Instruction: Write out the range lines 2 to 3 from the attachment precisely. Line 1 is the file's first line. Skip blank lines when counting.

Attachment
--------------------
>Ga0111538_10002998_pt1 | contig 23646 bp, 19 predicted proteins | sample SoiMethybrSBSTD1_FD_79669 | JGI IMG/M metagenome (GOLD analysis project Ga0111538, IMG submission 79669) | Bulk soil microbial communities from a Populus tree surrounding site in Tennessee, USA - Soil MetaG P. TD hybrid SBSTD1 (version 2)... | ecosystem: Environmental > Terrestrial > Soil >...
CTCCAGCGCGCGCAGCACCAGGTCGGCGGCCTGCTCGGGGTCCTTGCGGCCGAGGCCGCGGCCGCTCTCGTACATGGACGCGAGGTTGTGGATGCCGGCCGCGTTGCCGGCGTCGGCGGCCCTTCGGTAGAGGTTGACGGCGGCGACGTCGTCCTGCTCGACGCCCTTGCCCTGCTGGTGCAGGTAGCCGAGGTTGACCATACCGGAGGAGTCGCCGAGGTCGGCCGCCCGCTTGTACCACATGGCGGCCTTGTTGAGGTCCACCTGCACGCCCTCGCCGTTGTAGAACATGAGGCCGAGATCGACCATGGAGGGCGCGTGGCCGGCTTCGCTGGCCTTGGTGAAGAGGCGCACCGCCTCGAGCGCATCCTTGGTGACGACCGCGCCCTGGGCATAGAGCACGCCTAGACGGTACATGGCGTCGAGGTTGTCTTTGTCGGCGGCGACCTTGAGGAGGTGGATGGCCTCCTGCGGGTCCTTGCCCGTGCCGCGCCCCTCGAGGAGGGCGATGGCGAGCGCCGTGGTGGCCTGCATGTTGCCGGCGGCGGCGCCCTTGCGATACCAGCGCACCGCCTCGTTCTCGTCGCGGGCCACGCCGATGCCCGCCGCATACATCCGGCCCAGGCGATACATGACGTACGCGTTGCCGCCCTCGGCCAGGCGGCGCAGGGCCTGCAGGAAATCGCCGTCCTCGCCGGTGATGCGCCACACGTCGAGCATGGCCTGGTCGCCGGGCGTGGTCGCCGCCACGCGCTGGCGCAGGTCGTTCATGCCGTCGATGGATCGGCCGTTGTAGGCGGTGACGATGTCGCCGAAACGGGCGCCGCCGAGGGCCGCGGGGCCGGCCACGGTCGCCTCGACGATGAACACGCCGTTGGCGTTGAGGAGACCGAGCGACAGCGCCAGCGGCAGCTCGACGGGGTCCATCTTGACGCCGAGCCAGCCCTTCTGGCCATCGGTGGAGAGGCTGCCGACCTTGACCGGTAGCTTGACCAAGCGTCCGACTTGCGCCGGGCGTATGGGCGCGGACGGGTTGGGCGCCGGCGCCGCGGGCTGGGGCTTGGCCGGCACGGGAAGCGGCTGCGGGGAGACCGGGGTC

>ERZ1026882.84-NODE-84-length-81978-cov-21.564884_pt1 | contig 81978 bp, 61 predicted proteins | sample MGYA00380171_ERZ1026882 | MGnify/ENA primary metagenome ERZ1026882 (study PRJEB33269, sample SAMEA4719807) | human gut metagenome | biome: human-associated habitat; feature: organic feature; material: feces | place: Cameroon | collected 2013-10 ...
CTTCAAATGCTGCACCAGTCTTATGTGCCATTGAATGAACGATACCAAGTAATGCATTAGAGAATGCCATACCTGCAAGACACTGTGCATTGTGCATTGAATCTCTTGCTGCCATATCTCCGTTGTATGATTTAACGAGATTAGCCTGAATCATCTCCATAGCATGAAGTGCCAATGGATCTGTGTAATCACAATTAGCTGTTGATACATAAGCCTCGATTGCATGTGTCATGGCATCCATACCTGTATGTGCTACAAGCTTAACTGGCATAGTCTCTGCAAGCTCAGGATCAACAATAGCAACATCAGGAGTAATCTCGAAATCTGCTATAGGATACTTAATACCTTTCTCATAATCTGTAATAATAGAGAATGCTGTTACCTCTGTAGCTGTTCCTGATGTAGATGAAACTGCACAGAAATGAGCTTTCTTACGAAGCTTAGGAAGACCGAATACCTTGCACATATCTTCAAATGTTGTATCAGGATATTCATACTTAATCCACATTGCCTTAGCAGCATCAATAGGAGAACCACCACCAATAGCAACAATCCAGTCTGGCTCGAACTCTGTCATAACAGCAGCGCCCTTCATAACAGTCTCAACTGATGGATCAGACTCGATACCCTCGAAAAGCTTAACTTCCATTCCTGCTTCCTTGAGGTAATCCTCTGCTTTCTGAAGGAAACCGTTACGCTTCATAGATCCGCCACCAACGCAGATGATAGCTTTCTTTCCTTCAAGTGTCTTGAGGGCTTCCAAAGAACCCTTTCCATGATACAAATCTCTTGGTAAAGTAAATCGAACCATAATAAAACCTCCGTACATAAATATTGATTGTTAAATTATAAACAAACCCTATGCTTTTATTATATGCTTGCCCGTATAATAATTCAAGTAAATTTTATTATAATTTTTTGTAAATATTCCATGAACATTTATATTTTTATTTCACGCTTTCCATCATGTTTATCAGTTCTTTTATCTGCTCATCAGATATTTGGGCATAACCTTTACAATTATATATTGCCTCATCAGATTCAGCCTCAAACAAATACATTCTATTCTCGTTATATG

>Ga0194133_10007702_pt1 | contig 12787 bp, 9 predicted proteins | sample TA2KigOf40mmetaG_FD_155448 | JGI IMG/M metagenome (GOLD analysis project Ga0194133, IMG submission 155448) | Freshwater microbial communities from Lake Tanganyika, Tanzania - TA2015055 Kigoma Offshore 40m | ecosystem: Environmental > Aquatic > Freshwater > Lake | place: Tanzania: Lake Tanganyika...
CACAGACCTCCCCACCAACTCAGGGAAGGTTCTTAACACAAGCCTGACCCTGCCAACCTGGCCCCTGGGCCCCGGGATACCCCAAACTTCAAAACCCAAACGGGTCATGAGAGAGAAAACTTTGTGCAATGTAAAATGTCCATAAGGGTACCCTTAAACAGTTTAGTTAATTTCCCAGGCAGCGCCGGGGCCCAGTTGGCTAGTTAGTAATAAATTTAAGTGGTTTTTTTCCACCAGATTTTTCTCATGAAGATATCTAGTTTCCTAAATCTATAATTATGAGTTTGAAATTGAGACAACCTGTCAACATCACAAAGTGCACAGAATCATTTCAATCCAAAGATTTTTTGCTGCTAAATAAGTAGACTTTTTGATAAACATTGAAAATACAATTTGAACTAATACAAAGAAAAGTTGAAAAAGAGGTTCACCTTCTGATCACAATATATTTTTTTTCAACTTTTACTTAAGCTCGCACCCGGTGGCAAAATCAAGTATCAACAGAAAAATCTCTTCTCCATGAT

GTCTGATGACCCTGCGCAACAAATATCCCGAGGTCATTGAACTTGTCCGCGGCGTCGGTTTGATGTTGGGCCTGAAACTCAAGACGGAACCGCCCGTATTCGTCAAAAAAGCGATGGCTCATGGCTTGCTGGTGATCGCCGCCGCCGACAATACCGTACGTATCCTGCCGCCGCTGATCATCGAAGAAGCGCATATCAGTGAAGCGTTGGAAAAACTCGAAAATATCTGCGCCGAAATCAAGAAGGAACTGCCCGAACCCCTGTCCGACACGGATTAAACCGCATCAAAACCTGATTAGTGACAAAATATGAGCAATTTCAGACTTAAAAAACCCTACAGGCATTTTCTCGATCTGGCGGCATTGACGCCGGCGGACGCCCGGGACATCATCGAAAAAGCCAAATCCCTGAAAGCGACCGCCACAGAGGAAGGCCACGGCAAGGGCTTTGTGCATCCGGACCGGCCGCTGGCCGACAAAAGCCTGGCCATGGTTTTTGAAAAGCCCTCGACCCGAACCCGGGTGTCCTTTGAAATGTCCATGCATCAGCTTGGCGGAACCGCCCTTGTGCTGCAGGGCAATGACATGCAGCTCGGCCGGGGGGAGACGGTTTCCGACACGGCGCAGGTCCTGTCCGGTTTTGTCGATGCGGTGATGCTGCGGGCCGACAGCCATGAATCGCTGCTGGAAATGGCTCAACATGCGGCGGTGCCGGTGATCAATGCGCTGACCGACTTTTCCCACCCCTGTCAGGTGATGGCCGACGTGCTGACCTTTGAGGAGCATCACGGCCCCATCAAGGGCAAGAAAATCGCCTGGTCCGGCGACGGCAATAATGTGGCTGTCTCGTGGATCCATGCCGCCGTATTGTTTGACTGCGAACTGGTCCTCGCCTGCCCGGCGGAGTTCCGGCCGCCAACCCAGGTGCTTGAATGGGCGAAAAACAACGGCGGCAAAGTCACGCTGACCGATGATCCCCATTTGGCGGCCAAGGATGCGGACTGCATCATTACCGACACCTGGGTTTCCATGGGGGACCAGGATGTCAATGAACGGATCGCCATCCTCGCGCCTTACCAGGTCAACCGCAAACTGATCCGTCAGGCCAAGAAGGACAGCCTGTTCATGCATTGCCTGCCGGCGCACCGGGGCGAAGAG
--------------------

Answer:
CTCCAGCGCGCGCAGCACCAGGTCGGCGGCCTGCTCGGGGTCCTTGCGGCCGAGGCCGCGGCCGCTCTCGTACATGGACGCGAGGTTGTGGATGCCGGCCGCGTTGCCGGCGTCGGCGGCCCTTCGGTAGAGGTTGACGGCGGCGACGTCGTCCTGCTCGACGCCCTTGCCCTGCTGGTGCAGGTAGCCGAGGTTGACCATACCGGAGGAGTCGCCGAGGTCGGCCGCCCGCTTGTACCACATGGCGGCCTTGTTGAGGTCCACCTGCACGCCCTCGCCGTTGTAGAACATGAGGCCGAGATCGACCATGGAGGGCGCGTGGCCGGCTTCGCTGGCCTTGGTGAAGAGGCGCACCGCCTCGAGCGCATCCTTGGTGACGACCGCGCCCTGGGCATAGAGCACGCCTAGACGGTACATGGCGTCGAGGTTGTCTTTGTCGGCGGCGACCTTGAGGAGGTGGATGGCCTCCTGCGGGTCCTTGCCCGTGCCGCGCCCCTCGAGGAGGGCGATGGCGAGCGCCGTGGTGGCCTGCATGTTGCCGGCGGCGGCGCCCTTGCGATACCAGCGCACCGCCTCGTTCTCGTCGCGGGCCACGCCGATGCCCGCCGCATACATCCGGCCCAGGCGATACATGACGTACGCGTTGCCGCCCTCGGCCAGGCGGCGCAGGGCCTGCAGGAAATCGCCGTCCTCGCCGGTGATGCGCCACACGTCGAGCATGGCCTGGTCGCCGGGCGTGGTCGCCGCCACGCGCTGGCGCAGGTCGTTCATGCCGTCGATGGATCGGCCGTTGTAGGCGGTGACGATGTCGCCGAAACGGGCGCCGCCGAGGGCCGCGGGGCCGGCCACGGTCGCCTCGACGATGAACACGCCGTTGGCGTTGAGGAGACCGAGCGACAGCGCCAGCGGCAGCTCGACGGGGTCCATCTTGACGCCGAGCCAGCCCTTCTGGCCATCGGTGGAGAGGCTGCCGACCTTGACCGGTAGCTTGACCAAGCGTCCGACTTGCGCCGGGCGTATGGGCGCGGACGGGTTGGGCGCCGGCGCCGCGGGCTGGGGCTTGGCCGGCACGGGAAGCGGCTGCGGGGAGACCGGGGTC

>ERZ1026882.84-NODE-84-length-81978-cov-21.564884_pt1 | contig 81978 bp, 61 predicted proteins | sample MGYA00380171_ERZ1026882 | MGnify/ENA primary metagenome ERZ1026882 (study PRJEB33269, sample SAMEA4719807) | human gut metagenome | biome: human-associated habitat; feature: organic feature; material: feces | place: Cameroon | collected 2013-10 ...